the youngest group was between ages 7 and 10, entrusted with the task of rolling tires into roads, pouring gasoline on them, and setting them afire … The 11 to 14-year-olds place large rocks in the roads to block traffic. Many in this group have become skilled at making and using homemade slingshots to fire stones at [Israel Defense Force soldiers]. The 15 to 19-year-olds are the "veteran stone throwers" who inflict the most damage on passing cars.28
Palestinian children were often put in very dangerous positions, writes Israeli journalist Makram Khuri Makhul:
The order was that the youngsters should go in the front, facing the fire, and they don't hesitate to do so. They block the army's central route … Once, in order to start a demonstration, [they] would send the children to organize the disturbance.29
Don Peretz writes:
Whereas parents used to be protective of school-age youths and apprehensive about their participation in political demonstrations and activity, many now support and even encourage their children to become involved. … To be the parent of a young man or woman who has become a martyr in the struggle against the occupation, though tragic, is a source of pride, a badge of communal honor. Such parents, rather than traditional leaders, are often chosen to be members of the local committees that organize the intifada at the grassroots level.30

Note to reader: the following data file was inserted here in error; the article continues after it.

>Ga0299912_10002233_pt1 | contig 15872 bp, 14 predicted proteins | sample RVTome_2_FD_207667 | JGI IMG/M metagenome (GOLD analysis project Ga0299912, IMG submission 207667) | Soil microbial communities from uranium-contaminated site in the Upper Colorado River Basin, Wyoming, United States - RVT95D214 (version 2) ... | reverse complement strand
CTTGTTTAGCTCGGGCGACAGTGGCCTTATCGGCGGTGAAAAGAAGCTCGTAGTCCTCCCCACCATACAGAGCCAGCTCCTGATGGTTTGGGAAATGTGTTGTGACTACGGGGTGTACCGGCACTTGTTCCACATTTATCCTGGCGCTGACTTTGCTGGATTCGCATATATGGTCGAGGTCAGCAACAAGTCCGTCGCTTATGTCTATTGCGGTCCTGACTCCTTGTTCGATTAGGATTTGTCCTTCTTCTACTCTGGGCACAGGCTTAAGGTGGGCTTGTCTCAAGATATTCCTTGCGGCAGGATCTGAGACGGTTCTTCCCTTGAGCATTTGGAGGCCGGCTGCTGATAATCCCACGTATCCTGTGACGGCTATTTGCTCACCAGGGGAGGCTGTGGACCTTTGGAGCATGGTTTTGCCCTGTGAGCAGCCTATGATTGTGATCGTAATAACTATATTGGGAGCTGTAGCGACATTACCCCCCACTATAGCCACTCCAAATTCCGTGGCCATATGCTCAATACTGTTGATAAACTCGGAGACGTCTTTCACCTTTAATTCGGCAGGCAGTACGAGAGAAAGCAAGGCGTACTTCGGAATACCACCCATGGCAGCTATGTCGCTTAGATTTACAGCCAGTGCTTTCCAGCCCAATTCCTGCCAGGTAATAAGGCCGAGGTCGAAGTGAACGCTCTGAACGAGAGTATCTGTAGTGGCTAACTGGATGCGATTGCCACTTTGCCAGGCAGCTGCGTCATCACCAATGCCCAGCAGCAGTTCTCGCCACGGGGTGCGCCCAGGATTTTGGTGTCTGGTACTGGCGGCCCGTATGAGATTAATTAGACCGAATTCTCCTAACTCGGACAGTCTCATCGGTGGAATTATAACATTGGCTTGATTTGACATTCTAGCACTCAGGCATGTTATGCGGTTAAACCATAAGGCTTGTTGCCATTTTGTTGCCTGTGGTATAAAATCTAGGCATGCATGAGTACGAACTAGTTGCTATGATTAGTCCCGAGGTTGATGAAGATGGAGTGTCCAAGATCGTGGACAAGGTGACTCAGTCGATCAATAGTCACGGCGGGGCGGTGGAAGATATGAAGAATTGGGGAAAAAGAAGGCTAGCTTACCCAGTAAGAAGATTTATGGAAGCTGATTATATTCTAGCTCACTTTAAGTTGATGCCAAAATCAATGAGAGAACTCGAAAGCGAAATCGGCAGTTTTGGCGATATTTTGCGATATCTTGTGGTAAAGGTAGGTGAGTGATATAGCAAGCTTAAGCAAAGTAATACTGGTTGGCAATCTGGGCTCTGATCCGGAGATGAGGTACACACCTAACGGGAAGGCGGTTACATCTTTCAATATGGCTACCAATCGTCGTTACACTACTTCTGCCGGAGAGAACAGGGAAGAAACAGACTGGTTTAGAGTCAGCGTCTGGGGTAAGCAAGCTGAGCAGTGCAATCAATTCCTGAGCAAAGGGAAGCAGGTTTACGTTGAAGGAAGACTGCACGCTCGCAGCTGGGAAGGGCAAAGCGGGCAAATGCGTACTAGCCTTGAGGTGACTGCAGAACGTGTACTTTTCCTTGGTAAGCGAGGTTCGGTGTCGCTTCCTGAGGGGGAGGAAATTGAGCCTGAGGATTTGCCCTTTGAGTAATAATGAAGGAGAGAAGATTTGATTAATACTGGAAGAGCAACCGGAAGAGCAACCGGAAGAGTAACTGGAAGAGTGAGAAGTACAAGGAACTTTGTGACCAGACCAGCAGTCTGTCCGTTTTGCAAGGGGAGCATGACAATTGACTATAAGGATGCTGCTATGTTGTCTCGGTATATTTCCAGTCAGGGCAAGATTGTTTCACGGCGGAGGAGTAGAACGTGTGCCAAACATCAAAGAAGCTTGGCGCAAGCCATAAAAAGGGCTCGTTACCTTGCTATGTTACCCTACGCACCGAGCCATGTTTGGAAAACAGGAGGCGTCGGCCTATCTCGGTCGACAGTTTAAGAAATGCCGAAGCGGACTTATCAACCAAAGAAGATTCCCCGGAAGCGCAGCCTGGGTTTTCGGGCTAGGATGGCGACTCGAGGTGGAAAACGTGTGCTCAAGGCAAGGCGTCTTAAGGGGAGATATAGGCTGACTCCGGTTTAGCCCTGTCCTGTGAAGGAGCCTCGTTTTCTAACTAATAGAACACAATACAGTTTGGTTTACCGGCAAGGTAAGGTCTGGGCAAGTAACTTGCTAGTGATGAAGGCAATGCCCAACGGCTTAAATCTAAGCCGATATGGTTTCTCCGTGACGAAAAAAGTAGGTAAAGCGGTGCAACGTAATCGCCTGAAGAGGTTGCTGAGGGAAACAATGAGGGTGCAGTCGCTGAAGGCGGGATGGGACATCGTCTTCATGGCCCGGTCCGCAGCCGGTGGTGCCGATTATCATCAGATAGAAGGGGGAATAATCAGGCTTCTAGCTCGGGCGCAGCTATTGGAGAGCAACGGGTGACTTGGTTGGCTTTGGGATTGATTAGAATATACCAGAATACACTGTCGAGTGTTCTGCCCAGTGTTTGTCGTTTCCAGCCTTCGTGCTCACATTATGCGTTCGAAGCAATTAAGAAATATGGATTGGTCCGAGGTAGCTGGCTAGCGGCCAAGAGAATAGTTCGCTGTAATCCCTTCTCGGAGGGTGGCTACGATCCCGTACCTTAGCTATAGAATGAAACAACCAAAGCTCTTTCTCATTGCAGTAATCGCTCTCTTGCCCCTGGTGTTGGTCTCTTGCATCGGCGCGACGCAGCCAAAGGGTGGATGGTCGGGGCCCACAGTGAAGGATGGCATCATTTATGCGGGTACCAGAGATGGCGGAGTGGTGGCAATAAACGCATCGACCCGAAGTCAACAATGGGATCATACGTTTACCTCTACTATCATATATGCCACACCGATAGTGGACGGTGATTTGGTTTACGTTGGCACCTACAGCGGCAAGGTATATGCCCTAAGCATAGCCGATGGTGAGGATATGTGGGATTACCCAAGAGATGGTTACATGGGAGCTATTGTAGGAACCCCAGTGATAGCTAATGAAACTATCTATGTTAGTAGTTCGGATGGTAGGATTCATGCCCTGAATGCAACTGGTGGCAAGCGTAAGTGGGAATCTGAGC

Accordingly, of the estimated 1,100 Palestinians killed in the second uprising, more than 250 were children.31
One study puts their average age at ten.32
Another study estimates that children were responsible for as much as 85 percent of the incidents during the intifada
's first two years.33
But the real cost of the intifada
would only become evident later, after the establishment of the Palestinian Authority (PA), pursuant to the Oslo accords in 1993. Not only did the uprising fail to prepare the Palestinians for statehood. It left behind a culture of violence that militated against the success of state building. In particular, it celebrated each man's (and woman's) right to strike out violently in anger or revenge—not just against Israel, but against Palestinian dissenters and moderates. Within a decade, intra-Palestinian violence returned with a vengeance.
III. Intifada II, 2000-Present
The Al-Aqsa intifada
erupted in September 2000. The seeds were sown in May 2000, when Israel unilaterally withdrew from southern Lebanon after sustaining years of heavy casualties in a conflict with the Iranian-backed Hizbullah guerrilla group. This was the first time in history that Israel withdrew from conflict with an Arab foe. This retreat emboldened the Palestinians, who flatly rejected the Camp David II peace plan—Israel's historic offer of a Palestinian state in nearly all the territory of the West Bank and Gaza. In all likelihood, Palestinian Authority chairman Yasir Arafat reasoned that if the Lebanese could force an Israeli withdrawal without negotiations, so could he. Thus began the "Lebanonization" of the Palestinian-Israeli conflict.34